To the question about rising: there isn't enough information to answer it.
To get good bread texture, you have to bake the dough when it is well-risen. It doesn't matter how you get there, there are many combinations of time and temperature which will work. But it has to be neither under- nor overproofed, and the yeast has to be active at the time it goes into the oven, i.e. not overly cold. And the effect of these problems can be quite strong in a bread like focaccia, with high hydration, and a low crumb-to-crust ratio.
From your explanation, it is not clear what happened. You are wondering whether the dough was too cold, but the dough being overproofed or underproofed are equally likely explanations, and maybe even overbaking as a fourth, in conjunction with the rather thin shape. If you were not able to diagnose one of those problems at the time the dough went into the oven, we will never know which one it was. And even if we were to pick one as being more likely than the others, trying to retroactively pick a single cause for it would be futile.
To the question about the oil and white dots: again, not enough information
I am not sure what "dots" you are referring to. The surface of the bread does look a bit mottled on the picture, but I suspect that in reality, these things look more like bubbles-which-became-solid and not like white dots. If you mean these, they are indeed somewhat related to the oil, but I would hesitate to call it the "cause" - it is more that the combination of bad proofing and high fat resulted in something closer to a huge cracker than to a bread, and the bubbles were created by the proofing process, while their hardness is indeed related to the oil. But to say that the oil "caused" them would be misleading.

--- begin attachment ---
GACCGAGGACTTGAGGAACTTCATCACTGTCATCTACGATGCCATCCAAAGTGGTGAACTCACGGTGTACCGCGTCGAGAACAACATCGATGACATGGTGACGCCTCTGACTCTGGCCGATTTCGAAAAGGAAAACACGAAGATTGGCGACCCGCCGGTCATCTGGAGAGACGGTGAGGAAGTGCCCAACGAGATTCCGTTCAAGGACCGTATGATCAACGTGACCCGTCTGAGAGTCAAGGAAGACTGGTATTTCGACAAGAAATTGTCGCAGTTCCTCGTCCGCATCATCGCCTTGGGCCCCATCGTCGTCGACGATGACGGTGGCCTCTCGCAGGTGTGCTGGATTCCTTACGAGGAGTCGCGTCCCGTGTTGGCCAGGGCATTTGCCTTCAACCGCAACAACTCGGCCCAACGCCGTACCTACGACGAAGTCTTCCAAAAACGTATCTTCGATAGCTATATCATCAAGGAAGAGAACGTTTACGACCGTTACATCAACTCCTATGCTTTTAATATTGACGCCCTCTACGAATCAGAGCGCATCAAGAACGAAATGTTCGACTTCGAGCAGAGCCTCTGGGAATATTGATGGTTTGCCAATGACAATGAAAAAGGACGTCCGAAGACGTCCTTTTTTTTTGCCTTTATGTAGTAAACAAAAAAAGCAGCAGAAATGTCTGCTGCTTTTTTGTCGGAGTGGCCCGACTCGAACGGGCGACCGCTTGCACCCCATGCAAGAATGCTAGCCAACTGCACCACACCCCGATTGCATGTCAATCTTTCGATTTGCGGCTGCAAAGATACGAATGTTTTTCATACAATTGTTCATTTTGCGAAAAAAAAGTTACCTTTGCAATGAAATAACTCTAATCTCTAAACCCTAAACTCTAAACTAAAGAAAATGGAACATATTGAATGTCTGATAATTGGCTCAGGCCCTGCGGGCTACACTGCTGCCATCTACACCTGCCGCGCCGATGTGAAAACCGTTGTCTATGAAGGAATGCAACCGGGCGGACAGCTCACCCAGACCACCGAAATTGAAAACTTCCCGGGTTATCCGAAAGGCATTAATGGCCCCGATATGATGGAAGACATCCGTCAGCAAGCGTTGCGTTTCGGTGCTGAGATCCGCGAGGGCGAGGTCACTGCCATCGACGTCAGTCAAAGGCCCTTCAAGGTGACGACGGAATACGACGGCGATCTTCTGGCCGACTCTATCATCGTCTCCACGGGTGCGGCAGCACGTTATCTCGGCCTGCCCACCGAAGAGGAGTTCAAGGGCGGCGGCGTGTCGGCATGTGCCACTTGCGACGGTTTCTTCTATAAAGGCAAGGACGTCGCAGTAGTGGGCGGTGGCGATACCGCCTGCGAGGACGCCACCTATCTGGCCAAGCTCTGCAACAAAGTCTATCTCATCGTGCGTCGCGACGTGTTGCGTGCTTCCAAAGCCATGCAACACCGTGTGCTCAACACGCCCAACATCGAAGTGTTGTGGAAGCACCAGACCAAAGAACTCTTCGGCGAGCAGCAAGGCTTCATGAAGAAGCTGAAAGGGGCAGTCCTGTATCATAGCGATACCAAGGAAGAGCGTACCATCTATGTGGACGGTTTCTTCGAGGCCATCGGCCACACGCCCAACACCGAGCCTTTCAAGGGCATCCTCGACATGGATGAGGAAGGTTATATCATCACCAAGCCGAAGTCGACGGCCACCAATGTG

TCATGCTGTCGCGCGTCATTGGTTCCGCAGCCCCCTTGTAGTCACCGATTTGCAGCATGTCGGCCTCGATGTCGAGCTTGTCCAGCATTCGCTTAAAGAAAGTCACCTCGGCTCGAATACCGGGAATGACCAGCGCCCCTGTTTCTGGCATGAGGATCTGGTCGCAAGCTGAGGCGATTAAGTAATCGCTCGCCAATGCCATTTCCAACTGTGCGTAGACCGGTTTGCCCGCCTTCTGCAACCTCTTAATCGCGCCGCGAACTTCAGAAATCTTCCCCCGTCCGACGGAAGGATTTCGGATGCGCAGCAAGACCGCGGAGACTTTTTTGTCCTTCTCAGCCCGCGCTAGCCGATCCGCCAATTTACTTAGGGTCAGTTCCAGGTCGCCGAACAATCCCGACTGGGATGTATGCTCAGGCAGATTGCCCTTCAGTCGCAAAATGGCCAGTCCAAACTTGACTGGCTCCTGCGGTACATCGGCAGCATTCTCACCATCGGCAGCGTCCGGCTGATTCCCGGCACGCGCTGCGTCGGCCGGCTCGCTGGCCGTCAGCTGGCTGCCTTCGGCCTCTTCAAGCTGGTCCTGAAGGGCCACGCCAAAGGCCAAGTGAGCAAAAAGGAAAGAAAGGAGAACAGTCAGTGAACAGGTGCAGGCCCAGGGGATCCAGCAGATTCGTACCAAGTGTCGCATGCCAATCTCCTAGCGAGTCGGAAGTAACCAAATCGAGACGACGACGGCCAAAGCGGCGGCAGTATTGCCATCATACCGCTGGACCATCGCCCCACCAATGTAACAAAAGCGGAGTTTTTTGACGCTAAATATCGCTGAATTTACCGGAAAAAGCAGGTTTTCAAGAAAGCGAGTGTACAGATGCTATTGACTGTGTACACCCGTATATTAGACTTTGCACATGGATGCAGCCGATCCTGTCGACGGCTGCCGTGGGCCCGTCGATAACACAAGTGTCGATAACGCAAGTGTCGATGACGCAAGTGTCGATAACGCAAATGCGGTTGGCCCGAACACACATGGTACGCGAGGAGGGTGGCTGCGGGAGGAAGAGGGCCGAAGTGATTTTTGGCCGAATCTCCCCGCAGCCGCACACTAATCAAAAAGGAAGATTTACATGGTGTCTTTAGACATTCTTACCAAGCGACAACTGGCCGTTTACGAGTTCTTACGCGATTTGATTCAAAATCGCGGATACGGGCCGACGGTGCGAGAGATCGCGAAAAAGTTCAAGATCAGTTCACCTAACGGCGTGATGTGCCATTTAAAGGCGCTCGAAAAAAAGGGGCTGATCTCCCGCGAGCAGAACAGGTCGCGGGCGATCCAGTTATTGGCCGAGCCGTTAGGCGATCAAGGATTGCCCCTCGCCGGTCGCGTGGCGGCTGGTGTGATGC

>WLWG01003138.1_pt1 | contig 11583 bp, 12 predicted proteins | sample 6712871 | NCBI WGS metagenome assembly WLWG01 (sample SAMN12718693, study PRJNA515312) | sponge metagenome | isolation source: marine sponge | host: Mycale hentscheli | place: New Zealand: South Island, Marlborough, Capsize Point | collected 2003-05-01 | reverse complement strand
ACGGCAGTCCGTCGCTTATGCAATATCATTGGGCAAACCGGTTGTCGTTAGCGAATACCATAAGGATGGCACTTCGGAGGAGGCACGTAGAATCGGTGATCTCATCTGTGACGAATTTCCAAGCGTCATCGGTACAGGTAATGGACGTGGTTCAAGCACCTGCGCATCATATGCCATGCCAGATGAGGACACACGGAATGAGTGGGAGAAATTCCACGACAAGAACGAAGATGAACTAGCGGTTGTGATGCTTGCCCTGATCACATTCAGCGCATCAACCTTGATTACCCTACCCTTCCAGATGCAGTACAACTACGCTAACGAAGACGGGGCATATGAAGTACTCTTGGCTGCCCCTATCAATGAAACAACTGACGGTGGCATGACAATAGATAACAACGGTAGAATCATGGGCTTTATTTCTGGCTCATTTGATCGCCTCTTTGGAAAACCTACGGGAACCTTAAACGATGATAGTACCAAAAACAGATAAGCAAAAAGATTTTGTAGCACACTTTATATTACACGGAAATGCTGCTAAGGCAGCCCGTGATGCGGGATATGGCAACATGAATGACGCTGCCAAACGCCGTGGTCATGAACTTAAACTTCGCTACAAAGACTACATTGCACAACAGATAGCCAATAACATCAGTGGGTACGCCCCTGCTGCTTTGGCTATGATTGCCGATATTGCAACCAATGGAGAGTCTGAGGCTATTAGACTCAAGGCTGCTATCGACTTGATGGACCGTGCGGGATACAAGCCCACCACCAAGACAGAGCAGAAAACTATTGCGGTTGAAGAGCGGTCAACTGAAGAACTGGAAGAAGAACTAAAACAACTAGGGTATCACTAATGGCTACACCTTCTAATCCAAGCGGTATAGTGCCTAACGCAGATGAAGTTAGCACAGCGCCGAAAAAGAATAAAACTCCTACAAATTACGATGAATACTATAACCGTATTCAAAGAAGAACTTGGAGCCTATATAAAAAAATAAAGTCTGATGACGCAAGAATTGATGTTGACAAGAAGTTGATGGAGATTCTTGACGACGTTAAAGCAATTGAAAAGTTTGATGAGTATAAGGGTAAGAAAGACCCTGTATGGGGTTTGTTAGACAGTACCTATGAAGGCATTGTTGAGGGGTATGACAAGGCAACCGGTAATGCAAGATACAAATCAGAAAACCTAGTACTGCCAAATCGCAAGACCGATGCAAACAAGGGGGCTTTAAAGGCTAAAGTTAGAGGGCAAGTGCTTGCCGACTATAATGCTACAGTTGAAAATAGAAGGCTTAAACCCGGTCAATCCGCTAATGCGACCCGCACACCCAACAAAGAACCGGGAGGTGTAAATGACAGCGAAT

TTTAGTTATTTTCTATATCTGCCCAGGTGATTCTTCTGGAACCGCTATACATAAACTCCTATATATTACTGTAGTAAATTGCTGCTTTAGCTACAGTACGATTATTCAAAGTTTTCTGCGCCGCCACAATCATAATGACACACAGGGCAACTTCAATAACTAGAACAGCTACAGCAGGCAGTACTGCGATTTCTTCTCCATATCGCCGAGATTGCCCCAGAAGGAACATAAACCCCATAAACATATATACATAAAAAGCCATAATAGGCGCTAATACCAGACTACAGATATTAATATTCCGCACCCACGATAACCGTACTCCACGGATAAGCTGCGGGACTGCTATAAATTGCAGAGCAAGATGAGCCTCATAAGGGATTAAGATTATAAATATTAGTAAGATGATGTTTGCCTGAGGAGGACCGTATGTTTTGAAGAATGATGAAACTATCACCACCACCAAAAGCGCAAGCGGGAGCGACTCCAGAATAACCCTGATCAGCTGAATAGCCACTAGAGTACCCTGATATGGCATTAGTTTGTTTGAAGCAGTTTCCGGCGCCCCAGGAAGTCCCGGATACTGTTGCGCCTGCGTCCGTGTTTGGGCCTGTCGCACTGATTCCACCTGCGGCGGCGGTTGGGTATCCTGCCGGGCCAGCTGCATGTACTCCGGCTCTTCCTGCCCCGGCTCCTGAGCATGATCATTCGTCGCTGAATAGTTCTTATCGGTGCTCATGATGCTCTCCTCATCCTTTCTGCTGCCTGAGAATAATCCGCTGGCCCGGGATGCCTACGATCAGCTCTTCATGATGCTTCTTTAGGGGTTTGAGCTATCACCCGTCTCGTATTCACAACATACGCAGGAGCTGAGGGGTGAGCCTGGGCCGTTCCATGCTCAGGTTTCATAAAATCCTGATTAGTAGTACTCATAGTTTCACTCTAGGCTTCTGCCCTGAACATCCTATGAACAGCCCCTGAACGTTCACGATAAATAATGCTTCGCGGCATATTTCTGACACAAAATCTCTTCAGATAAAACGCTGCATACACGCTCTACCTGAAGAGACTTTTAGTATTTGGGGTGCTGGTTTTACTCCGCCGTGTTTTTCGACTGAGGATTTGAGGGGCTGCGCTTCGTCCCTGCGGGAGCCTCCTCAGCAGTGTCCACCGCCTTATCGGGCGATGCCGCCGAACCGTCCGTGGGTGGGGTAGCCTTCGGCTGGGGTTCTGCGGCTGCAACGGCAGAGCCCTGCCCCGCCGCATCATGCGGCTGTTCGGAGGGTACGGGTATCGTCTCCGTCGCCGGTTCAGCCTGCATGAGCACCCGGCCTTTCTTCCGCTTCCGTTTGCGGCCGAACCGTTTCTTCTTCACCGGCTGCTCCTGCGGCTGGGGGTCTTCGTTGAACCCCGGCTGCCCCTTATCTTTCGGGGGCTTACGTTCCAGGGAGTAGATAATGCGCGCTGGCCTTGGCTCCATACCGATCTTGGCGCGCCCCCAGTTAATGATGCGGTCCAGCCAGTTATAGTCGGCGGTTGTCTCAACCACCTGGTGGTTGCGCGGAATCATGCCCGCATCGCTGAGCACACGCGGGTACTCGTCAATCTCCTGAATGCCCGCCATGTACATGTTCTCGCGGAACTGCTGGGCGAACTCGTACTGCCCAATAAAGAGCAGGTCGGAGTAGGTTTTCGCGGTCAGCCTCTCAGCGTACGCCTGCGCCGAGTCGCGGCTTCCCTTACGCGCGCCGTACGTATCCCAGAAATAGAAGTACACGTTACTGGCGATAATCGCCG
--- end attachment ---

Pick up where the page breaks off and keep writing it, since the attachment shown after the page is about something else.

The second candidate I see in the picture for "dots" is that the wells of the dimples are much lighter. This is very normal for a focaccia baked to such a dark stage, and again the oil is part of the mechanism, but not a single clear-cut "cause".
While I don't see anything more in the picture, it would be so uncommon for me to refer to these first two as to "white dots", that I am wondering if you happened to have something else there, like spots of unhydrate surface flour or overdried crust, which stayed visually white after baking and became very visible in contrast to the very dark crust. If it is one of those, it is not related to the oil.
To the question you didn't ask outright: what you can you do differently next time
Start paying attention to what well-risen dough looks and feels like. Whenever you decide to follow a rising regime that differs from a tried-and-tested one, use your knowledge to bake the dough at a time at which it is in the proper proofed state. Any attempt to predict from first principles what you will get you there ('if I leave a hole in the foil, it will be perfect in 2 hours, if I don't, I will need to wait 3 hours 20 minutes') is doomed.
As for the amount of oil, it is unlikely to contribute to anything that can be seen as a spectacular failure. When you have started proofing and baking in a stable process which gives you reproducibly well-baked results, you can start experimenting with different oil amounts to fine-tune the texture to your taste.